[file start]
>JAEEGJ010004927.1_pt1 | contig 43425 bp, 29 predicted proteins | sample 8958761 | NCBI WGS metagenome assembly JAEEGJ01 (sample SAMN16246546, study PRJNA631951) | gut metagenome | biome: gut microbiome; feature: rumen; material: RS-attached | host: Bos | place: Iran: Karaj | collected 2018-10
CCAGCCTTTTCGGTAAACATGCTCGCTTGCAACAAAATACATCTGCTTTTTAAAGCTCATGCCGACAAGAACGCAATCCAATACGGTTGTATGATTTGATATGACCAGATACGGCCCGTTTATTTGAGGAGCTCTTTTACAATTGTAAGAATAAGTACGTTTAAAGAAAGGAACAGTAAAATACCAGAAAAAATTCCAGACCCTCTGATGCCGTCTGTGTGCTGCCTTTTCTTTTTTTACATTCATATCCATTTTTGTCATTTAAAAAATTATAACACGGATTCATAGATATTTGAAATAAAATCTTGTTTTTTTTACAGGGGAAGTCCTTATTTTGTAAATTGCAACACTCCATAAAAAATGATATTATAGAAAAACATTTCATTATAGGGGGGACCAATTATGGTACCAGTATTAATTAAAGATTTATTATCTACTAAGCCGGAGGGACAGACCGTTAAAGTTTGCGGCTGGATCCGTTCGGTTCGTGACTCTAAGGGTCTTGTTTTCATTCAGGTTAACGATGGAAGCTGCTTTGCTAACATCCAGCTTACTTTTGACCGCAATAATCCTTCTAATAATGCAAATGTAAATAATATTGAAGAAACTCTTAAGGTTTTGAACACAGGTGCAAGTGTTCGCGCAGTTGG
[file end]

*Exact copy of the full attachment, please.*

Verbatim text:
>JAEEGJ010004927.1_pt1 | contig 43425 bp, 29 predicted proteins | sample 8958761 | NCBI WGS metagenome assembly JAEEGJ01 (sample SAMN16246546, study PRJNA631951) | gut metagenome | biome: gut microbiome; feature: rumen; material: RS-attached | host: Bos | place: Iran: Karaj | collected 2018-10
CCAGCCTTTTCGGTAAACATGCTCGCTTGCAACAAAATACATCTGCTTTTTAAAGCTCATGCCGACAAGAACGCAATCCAATACGGTTGTATGATTTGATATGACCAGATACGGCCCGTTTATTTGAGGAGCTCTTTTACAATTGTAAGAATAAGTACGTTTAAAGAAAGGAACAGTAAAATACCAGAAAAAATTCCAGACCCTCTGATGCCGTCTGTGTGCTGCCTTTTCTTTTTTTACATTCATATCCATTTTTGTCATTTAAAAAATTATAACACGGATTCATAGATATTTGAAATAAAATCTTGTTTTTTTTACAGGGGAAGTCCTTATTTTGTAAATTGCAACACTCCATAAAAAATGATATTATAGAAAAACATTTCATTATAGGGGGGACCAATTATGGTACCAGTATTAATTAAAGATTTATTATCTACTAAGCCGGAGGGACAGACCGTTAAAGTTTGCGGCTGGATCCGTTCGGTTCGTGACTCTAAGGGTCTTGTTTTCATTCAGGTTAACGATGGAAGCTGCTTTGCTAACATCCAGCTTACTTTTGACCGCAATAATCCTTCTAATAATGCAAATGTAAATAATATTGAAGAAACTCTTAAGGTTTTGAACACAGGTGCAAGTGTTCGCGCAGTTGG